And, in all honesty, I would recommend not working on a show you like. I’ve done it a few times, and it ended up ruining the show for me every time. But the opposite is true, too- I’ve worked on shows that I never would’ve given a chance, and wound up becoming a fan after working with a great cast and crew.

Brooke’s second mistake is calling the studio. Film studios are big, lumbering beasts with thousands of employees. And more than most businesses, they have wackos trying to sneak onto their property and harass those employees all the time. Studio switchboard operators are trained to not connect you to anyone unless you have a specific name and department.

Instead, you can call the production company, and ask one quick question: “What’s the number for the [show title] production office?” That’s it. Don’t bother trying to get your internship through them.

Because shows are autonomous. The studio/production company gives them money and/or notes, but that’s it. The producers are on their own when it comes to hiring crew, from DPs to PAs.

Once you have that number, call and ask for the APOC or coordinator, whoever is available. Tell them you’re a college student and you’re interested in interning for college credit.

Be prepared for a “No.” That’s right, they might turn down free labor. Crazy, but true. After the Black Swan lawsuit, many studios and networks passed very strict rules about hiring interns.

* * *

And here’s your daily reminder to back the Crew Call Kickstarter project! Check out the video made by TAPA fans like you:

Posted in Finding a Job | Tagged , , , , | 4 Comments

Wrap Party Invitation

Marcus writes in:

I was a day player on something recently and didn’t get invited to the wrap party. Do you think the primary reason might be because they didn’t feel like I was a part of the crew enough, or because I am under age?

Someone that was also only on the project for a day got invited (granted, he could be an exception). Is it possible that I didn’t realize that my invitation was implied, because the details were attached to the call sheets I handed out on my last day? But I’m mainly guessing whoever was in charge thought it would be inappropriate because I am under 21.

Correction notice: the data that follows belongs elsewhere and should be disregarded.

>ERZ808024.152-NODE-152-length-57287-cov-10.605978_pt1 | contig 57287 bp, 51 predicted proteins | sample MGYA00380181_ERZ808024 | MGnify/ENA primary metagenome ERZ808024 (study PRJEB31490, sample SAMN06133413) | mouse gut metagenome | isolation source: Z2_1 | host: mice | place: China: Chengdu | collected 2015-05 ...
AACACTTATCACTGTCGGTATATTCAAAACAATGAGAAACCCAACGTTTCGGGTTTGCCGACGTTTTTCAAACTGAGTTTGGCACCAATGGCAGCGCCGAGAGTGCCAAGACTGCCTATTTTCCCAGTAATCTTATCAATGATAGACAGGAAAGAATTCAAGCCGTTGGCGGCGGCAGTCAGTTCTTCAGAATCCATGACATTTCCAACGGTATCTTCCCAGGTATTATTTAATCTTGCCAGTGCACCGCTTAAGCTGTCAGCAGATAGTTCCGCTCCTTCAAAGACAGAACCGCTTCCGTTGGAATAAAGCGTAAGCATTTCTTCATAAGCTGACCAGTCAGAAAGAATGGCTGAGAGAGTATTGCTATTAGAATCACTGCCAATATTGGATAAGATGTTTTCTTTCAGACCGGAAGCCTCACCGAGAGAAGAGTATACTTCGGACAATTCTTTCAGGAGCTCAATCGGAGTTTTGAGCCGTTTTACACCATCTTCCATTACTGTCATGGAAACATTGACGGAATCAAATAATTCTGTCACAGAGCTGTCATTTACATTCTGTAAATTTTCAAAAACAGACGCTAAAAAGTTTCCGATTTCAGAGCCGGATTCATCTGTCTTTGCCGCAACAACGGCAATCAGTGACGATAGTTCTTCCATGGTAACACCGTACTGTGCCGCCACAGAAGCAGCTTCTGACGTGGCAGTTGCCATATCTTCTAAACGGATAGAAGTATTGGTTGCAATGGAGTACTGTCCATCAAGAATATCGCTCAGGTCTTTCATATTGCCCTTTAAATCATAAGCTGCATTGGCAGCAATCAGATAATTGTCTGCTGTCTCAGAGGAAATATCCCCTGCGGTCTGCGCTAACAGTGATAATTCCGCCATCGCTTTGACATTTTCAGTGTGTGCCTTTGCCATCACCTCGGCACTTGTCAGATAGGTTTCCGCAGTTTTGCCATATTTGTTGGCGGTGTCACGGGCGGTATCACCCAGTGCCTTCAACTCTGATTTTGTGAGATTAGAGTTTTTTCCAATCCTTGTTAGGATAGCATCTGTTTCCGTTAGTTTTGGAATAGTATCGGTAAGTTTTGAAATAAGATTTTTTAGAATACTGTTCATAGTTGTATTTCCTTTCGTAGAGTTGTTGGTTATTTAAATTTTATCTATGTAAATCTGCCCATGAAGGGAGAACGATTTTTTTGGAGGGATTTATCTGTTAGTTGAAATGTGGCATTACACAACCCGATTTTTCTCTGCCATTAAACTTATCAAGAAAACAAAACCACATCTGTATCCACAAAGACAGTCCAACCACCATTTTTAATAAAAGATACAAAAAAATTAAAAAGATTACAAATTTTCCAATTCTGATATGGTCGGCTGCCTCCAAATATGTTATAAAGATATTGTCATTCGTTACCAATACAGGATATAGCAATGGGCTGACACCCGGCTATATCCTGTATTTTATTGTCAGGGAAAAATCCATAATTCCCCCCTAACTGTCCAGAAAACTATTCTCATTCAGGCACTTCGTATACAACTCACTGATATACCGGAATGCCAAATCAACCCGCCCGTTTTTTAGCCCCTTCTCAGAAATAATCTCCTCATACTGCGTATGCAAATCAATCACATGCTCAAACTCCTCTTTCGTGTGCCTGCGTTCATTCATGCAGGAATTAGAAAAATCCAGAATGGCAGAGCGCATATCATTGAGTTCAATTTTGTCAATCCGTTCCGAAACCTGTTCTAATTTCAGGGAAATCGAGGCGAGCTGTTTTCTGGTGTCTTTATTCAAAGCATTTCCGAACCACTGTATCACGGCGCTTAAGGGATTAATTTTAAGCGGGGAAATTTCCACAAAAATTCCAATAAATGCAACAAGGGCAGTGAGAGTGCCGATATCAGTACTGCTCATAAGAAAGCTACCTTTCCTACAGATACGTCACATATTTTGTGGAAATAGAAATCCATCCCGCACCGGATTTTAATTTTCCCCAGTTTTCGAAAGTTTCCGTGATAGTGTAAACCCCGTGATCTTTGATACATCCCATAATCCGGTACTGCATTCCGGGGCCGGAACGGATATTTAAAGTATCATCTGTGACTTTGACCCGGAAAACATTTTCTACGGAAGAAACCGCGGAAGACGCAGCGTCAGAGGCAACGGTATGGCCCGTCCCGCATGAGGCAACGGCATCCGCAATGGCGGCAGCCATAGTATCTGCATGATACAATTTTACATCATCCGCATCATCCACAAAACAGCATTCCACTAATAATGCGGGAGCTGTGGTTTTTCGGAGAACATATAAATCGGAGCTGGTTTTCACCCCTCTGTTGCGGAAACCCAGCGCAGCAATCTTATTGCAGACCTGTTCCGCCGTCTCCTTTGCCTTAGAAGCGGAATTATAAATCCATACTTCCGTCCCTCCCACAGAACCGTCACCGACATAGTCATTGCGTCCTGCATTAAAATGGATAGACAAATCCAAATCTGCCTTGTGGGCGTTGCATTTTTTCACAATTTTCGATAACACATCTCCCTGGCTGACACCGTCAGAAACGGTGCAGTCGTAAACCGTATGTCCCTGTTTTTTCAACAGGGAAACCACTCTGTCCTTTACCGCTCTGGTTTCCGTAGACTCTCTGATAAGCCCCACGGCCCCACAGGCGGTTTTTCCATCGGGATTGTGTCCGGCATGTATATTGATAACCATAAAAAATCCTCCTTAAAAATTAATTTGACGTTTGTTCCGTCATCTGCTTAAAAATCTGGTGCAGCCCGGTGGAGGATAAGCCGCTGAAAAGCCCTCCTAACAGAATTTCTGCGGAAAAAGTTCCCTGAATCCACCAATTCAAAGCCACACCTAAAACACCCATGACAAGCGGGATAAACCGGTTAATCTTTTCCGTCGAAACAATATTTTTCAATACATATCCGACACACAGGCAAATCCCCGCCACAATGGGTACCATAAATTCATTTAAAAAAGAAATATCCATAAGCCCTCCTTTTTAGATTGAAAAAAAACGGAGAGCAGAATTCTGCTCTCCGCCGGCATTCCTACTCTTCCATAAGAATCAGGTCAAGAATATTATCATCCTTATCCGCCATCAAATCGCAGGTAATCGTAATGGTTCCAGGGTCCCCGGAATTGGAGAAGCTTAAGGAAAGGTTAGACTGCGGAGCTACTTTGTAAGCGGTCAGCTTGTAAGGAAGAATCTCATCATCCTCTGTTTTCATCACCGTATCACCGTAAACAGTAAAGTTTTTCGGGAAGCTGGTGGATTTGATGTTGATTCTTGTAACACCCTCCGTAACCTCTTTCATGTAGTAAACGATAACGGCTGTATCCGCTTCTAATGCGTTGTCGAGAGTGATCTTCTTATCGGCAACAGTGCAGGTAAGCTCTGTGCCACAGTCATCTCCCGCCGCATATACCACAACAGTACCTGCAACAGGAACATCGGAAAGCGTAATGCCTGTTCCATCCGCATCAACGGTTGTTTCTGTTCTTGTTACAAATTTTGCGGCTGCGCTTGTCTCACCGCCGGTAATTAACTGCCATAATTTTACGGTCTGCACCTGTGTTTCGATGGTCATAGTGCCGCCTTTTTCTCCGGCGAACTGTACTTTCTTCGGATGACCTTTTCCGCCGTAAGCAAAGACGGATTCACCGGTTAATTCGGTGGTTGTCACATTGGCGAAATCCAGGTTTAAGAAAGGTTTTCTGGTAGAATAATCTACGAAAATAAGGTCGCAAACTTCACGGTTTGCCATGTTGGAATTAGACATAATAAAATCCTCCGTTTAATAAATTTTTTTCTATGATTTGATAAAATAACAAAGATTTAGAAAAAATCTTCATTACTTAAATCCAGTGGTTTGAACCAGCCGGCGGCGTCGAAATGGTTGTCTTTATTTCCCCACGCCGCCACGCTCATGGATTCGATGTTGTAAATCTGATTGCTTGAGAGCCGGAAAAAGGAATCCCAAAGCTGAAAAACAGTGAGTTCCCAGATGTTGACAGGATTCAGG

I hope this question doesn’t seem petty, it’s just all foreign to me. I’m more interested in the opportunity to see the crew again than I am in the “party” aspect of it. What’s your take on all of this? I’m hesitant to ask any of the people I worked with.

If the information is on the call sheet, I would say that is an implied invitation.

But the saddest thing about being a PA is that you can get easily forgotten. Hell, I am a PA, and I often forget day players by the end of the shoot. Don’t take it as an insult. There’s a lot going on during any production.

The under-age thing is probably an issue, too. Most wrap parties involve a fair amount of drinking, especially if there are no under-age cast. Depending on the state, it’s possible you won’t be allowed in the venue.

Basically, though, the take away is, there is no take away. I’ve seen cast members accidentally left off of invites. The only significance is that you slipped somebody’s mind.

But you shouldn’t forget to check out the Kickstarter campaign for season two of Crew Call. (See what I did there?)

Posted in On the Job | Tagged , , | 2 Comments